natural period(Tn) and yacht motion

Discussion in 'Stability' started by urisvan, Mar 8, 2007.

  1. urisvan
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    urisvan Senior Member

    in some books i am reading things like that: "if one makes a very deep hull and add the weight at the very bottom of the boat, he will rise the GM and the boat will make some quick motions in the seaway."
    in the same books it is written that "if the natural period of the boat about the center of rotations is high, she makes easy motions in the seaway"
    isn't it a conflict?
    in the literature i saw that: Tn=1.108*k/sqrGM(seaworthiness, marchaj)
    so natural period increases by the weight location being apart from the axis of rotation. in a way it reduces because it is inversly proposional with the GM. but it is inversly propotional with GM's squareroot. but directly propotional with the gyradius.
    please ease my mind. which one is true? will a boat will make quick motions so will be uncomfortable if she is deep and her ballast is located deep? or will the boat will be comfortable, by her ballast located deep so she will have a high natural period so will make easy motions.
     
  2. urisvan
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    urisvan Senior Member

    hiii

    isn't there anybody replying?
    consider two boats that are equal(the shape, ballast ratio vs..)but the ballast of one boat is lower than the other one.
    which one will make easy movements or which will roll quickly?
     
  3. duluthboats
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    duluthboats Senior Dreamer

    "if one makes a very deep hull and add the weight at the very bottom of the boat…..”
    In this case it requires a lot of force to cause movement, but when the force is removed you can get a very quick righting movement.

    "if the natural period of the boat about the center of rotations is high….”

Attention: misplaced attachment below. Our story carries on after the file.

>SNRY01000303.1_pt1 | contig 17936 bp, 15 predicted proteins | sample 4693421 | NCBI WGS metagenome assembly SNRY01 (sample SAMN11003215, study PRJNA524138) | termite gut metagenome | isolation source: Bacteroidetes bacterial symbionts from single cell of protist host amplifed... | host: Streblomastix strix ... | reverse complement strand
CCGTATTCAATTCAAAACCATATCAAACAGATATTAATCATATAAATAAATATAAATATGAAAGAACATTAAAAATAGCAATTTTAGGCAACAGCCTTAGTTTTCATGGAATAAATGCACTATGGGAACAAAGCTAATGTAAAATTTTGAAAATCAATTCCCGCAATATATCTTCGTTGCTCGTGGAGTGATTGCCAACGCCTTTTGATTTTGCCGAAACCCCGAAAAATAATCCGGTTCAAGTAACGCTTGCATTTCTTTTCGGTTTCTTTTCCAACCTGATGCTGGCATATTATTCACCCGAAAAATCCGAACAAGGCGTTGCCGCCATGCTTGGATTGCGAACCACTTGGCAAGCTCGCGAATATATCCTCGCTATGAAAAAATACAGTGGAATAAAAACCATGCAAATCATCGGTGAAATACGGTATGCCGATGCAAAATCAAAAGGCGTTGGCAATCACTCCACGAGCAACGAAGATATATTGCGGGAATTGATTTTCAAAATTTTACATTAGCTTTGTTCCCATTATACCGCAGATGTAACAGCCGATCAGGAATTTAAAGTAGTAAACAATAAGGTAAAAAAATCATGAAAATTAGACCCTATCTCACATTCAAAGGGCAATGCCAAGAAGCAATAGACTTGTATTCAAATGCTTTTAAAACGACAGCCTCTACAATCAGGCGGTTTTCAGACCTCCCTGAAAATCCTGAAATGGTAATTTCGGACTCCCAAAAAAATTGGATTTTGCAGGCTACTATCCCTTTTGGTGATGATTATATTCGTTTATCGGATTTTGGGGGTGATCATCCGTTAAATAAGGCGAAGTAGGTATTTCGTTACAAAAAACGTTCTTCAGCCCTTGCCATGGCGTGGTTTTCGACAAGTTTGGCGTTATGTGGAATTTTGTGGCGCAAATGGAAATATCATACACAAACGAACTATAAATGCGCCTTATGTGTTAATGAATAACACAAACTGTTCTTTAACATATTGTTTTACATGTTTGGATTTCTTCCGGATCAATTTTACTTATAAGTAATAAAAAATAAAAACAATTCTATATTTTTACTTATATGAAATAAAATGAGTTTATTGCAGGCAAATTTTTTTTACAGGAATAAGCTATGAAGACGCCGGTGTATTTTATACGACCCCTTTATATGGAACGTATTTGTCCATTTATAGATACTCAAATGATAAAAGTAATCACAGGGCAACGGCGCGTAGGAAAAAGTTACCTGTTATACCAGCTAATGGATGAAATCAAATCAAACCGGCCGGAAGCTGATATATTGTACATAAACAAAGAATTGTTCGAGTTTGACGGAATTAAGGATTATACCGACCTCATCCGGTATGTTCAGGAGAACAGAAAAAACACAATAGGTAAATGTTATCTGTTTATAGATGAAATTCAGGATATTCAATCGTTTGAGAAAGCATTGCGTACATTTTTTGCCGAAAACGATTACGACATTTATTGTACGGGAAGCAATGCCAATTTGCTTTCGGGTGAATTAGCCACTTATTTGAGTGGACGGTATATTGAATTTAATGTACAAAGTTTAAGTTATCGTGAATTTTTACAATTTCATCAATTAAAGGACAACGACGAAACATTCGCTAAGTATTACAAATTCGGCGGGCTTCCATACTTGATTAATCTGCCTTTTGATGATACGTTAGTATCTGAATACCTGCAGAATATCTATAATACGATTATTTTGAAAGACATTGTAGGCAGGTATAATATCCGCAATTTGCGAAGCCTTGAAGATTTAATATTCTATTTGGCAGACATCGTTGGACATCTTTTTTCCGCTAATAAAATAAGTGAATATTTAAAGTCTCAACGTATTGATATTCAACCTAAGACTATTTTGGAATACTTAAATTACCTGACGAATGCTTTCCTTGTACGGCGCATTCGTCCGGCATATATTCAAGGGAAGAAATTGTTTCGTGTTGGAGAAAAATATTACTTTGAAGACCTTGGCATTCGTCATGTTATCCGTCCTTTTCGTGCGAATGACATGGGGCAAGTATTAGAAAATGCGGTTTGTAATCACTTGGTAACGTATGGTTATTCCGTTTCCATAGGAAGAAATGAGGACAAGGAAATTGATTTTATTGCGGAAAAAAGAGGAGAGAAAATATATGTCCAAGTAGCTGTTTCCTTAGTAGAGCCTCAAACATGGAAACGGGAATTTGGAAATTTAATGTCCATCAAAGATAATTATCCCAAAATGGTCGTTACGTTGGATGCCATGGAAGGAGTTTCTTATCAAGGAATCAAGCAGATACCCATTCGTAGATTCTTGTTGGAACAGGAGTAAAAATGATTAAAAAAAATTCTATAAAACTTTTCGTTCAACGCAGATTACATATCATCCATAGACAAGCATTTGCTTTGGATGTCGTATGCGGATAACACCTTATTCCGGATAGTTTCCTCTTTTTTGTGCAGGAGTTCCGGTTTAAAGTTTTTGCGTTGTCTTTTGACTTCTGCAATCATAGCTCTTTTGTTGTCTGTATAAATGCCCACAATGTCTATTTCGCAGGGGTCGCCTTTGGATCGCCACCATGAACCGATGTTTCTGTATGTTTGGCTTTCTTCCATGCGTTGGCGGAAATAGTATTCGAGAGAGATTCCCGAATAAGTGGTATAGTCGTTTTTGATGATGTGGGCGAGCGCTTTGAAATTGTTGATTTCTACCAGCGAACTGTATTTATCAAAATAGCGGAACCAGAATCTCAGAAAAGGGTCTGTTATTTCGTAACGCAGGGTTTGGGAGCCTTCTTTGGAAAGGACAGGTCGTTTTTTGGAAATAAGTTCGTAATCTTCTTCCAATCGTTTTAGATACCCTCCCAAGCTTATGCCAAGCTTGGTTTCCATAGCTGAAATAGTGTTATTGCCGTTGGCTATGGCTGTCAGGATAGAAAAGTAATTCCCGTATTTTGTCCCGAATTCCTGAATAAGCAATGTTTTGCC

In this case it requires less force to cause movement, and when the force is removed the righting movement is less.

    There is a much more technical description of this but I have to keep things simple or I don’t understand them. I hope it helps.

    Gary :D
     
  4. urisvan
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    urisvan Senior Member

    hi, thank you for your reply. you are the only person who interested me.
    but as my grandfather says: "you got me wrong and also you are the only person who got me".
    the boat which is deeper and ballast located down also has a bigger natural period value. isn't it?
     
  5. duluthboats
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    duluthboats Senior Dreamer

    urisvan,
    It is your bad luck to get me as the one to help you. I am only an aging man who is interested in small boats. I have read most of the books available on the subject. I have only a basic understanding stability. Hopefully one of the engineer types will chime in and better answer your question.
    Gary
     
  6. Guillermo
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    Guillermo Ingeniero Naval

    urisvan,
    generally speaking wide beams (higher stability of forms) and/or low centers of gravity (higher stability of weights) induce shorter rolling periods, so higher accelerations and more uncomfortable movements. A boat with very short rolling period may become very uncomfortable at sea, while one with a too long one may be dangerous, as this may indicate poor stability.

    Using the formula Tn=1.108*k/GM^.5, we see Tn increases with gyradius (so with the spreading of weights outwards) and decreases with increasing GM, which is dependent on beam and the vertical position of CoG. The beamier a boat is, the higher the GM and so the shorter the Tn. On the other hand, the higher the CoG is, the lower the GM and so the longer the Tn, although variations in the vertical position of CoG may significatively affect gyradius (depending on masses distribution), and so its effect in Tn may not be so evident as in the case of beam.

    There is a formula used to estimate a boat's natural rolling period (roughly, for a 'usual' one) as a function of displacement, Lwl and beam as follows:
    Tn = 6.28*(disp^1.744/35.5) / (82.43*Lwl*(.82*beam)^3))^.5 (Imperial units)
    You can see the big effect of beam.